Balanced Living

Print this page | Sign up for free e-bulletins
 | Bookmark This Page

Baby Corn Mystery

baby corn

In my childhood, I encountered a great mystery. Baby corn. It was so familiar, yet so strange. Its diminutive proportions seemed to fit only the white boxes of the Chinese take-out place. My mother never cooked with it and my grandmother never pulled it from her freezer. I wanted it. I talked about it. I dreamed of eating it. After all, it was corn, my favorite food. Or was it corn? Is ketchup a vegetable? My brief career as an English teacher in China brought me no satisfying answers.

"Do you know about baby corn?" I asked.
"Oh, yes. We know."

Yet no one ever showed me an ear. Regional grasses were a delicacy. Fried watermelon was a luxury. Cicada larvae were presented to me, the guest of honor. But no baby corn.

If, in fact, you've wondered what baby corn is and you've scoured books on corn and nutrition and gardening and vegetables as I have and have found no information, welcome to the club. Maybe I shouldn't even be writing about it. But I grew it. Once. At Dr. Weil's ranch. So let me tell you about it. Let me lift the darkness that shrouds baby corn.

Baby corn is sweet corn harvested when still tiny and immature. The cob at harvest is roughly three inches long, and the tiny kernels and the tender cob are both eaten, not just the kernels. Grandpa John, as we drove through the cornfields of northern Michigan, always said, "knee-high by the fourth of July." That was a mnemonic the farmer used to tell if his corn crop was on schedule to be harvested several weeks later. But it does not apply to baby corn. If the cornstalk is knee-high, about a foot and a half, the baby ears will already be slightly past their prime. From our trial, it appeared that the young and tender ears become unbearably saccharin sweet if they're allowed to get much bigger than a finger.

On the other hand, everyone who tried a bite was pleasantly surprised that it wasn't anything like the flavorless cobs we ate as kids in Chinese take-out. Once, I think I noticed in a grocery store a jar of pickled baby corn. Certainly, no method of preservation could capture the crisp sweetness of fresh baby corn.

Yet it is amazingly elusive. Maize, a.k.a. corn, was introduced to China in the mid-1500s. Though China is one of the world's leading corn producers, I never saw the baby variety - or any other kind, for that matter - while I was there. And outside of my own experiment, I've never seen baby corn growing in this country, either.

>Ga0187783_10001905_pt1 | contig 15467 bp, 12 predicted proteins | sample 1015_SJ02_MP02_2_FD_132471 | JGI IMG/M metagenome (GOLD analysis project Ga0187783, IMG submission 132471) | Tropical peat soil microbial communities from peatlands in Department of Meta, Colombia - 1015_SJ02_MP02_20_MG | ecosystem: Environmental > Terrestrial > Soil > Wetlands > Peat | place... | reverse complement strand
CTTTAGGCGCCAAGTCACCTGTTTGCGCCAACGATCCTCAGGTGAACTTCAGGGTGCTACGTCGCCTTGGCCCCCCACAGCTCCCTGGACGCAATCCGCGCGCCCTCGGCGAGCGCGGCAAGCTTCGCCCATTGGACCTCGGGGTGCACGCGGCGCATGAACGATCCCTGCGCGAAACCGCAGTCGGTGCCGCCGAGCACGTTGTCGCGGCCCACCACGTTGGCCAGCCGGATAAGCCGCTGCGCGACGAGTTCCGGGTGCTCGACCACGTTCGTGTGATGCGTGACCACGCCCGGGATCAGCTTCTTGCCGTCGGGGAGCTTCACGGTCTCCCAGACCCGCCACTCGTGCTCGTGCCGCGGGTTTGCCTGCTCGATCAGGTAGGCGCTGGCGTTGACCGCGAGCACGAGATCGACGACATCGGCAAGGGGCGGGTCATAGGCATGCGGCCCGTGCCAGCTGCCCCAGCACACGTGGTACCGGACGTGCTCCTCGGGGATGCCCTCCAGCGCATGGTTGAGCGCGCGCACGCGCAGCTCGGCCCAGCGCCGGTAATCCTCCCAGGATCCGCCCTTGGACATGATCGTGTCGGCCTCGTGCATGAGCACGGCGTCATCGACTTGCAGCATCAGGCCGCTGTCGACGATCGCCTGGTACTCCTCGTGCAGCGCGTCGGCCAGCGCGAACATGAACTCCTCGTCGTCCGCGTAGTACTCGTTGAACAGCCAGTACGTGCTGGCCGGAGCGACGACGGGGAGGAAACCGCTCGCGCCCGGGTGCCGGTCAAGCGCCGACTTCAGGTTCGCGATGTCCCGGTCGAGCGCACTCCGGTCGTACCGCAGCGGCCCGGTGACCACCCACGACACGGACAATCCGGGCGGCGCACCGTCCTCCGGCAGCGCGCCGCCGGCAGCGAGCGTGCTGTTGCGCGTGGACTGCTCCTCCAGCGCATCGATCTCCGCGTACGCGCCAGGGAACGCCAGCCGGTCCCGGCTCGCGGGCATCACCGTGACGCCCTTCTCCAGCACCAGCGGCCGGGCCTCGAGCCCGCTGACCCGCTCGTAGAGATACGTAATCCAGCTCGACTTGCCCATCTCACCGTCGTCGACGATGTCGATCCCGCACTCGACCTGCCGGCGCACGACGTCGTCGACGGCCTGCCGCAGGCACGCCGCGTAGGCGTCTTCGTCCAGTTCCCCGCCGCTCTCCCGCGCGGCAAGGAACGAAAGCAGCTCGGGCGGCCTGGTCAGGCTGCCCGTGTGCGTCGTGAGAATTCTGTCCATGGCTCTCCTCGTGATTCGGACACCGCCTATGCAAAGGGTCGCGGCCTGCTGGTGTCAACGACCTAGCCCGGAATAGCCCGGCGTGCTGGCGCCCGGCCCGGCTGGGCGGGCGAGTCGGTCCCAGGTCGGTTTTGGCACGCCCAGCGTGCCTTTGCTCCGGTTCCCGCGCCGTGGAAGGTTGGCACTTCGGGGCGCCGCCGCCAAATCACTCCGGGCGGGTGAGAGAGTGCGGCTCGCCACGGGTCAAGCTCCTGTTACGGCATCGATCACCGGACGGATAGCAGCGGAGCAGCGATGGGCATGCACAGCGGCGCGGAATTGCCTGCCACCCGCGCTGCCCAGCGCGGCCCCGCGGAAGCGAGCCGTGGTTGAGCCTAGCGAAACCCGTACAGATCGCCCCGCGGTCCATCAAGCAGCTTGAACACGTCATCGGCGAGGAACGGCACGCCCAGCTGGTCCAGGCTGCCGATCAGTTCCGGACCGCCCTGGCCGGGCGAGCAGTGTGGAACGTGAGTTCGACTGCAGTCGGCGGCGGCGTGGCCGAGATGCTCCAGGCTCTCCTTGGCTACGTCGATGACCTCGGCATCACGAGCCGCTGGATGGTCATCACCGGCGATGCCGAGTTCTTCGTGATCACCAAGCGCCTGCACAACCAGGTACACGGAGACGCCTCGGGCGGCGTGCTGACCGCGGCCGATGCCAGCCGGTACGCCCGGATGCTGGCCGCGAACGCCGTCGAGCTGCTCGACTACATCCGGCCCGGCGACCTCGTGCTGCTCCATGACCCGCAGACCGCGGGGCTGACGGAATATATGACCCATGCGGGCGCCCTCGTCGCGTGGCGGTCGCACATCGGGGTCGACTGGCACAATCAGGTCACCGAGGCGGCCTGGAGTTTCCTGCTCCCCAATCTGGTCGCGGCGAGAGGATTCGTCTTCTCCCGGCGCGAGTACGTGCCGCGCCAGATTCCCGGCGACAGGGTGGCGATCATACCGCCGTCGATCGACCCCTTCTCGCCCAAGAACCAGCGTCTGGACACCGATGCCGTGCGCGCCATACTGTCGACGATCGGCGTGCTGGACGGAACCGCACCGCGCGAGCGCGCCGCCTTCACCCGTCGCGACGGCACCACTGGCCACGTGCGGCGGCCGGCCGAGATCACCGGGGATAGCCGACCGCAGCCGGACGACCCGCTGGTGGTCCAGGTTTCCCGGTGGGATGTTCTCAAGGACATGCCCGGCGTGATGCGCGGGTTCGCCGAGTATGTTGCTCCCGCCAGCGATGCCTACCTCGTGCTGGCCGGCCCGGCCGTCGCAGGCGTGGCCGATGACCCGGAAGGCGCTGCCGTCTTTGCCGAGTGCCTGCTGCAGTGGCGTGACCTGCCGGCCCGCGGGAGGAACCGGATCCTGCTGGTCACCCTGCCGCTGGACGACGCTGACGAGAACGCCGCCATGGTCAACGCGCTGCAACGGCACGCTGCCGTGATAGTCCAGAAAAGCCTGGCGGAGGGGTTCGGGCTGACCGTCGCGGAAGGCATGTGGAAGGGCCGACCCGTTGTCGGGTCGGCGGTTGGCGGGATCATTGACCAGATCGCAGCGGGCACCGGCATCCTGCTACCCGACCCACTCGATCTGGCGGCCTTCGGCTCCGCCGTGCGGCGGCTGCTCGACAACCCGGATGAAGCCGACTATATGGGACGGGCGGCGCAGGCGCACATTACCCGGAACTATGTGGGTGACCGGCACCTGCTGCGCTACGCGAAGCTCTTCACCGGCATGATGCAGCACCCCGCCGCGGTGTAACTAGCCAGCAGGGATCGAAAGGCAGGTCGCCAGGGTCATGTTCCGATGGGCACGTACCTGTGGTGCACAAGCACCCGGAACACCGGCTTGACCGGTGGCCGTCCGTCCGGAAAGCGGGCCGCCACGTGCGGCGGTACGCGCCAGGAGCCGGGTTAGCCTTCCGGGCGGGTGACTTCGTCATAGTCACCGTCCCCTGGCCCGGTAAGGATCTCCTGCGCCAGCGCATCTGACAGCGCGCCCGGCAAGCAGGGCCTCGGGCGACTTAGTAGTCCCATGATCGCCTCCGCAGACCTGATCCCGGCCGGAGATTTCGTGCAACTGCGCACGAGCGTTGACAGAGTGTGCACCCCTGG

So if you want some, you'll have to grow it yourself. First, you'll need to find some seeds. I ordered mine from a Chinese seed company in Ontario, Canada, but it's also available from some domestic seed companies, such as Park Seed. You could, if you'd like, try using sweet corn seeds of any variety and simply harvest early, but you will probably have better success using a variety specially bred to be delectable at the immature stage.

When I gave Dr. Weil the first few ears off the couple of plants we grew, he commented on how sweet they were. The pleasure of growing baby corn is well worth the limited effort it takes to have successful results. If you have kids, they will be especially delighted to eat a few fresh little ears. And if you're as serious - and as impatient - as I am about gardening, these little corns are a quick fix while you wait for your cabbage to mature.

by Jace Mortensen, Guest Commentator News

The Weil Vitamin Advisor
Get your FREE personalized vitamin recommendation & supplement plan today!

Dr. Weil on Healthy Aging
Your Online Guide to the Anti-Inflammatory Diet. Start eating for your health - begin your free trial now.

Dr. Weil's Spontaneous Happiness
Achieve emotional well-being in just eight weeks! Start your 10-day free trial now!

Vitamin Library
Supplement your knowledge with Dr. Weil's essential vitamin facts. Learn why they are necessary and more.

Dr. Weil's Optimum Health Plan
Your 8-week plan to wellness.
Begin your journey today!

Dr. Weil's Head-to-Toe Wellness Guide
Your guide to natural health.
Use the Wellness Guide today!

Dr. Weil's Anti-Inflammatory Diet
Food Pyramid

Our interactive tool can help improve overall health through diet.

Condition Care Guide
Learn about health conditions from acne to vertigo, and Dr. Weil's view of the best treatment options for each.

Healthy Recipes
Discover a treasure trove of healthy, healing foods and creative, delicious ways to prepare them.

Q&A Library
Over 2,000 questions from you and their corresponding answers from Dr. Weil.

Copyright © 2015 Weil Lifestyle
Information on this web site is provided for informational purposes only and is not intended as a substitute for the advice provided by your physician or other healthcare professional. You should not use the information on this web site for diagnosing or treating a health problem or disease, or prescribing any medication or other treatment.

Ad Choice
Advertising Notice

This Site and third parties who place advertisements on this Site may collect and use information about your visits to this Site and other websites in order to provide advertisements about goods and services of interest to you. If you would like to obtain more information about these advertising practices and to make choices about online behavioral advertising, please click here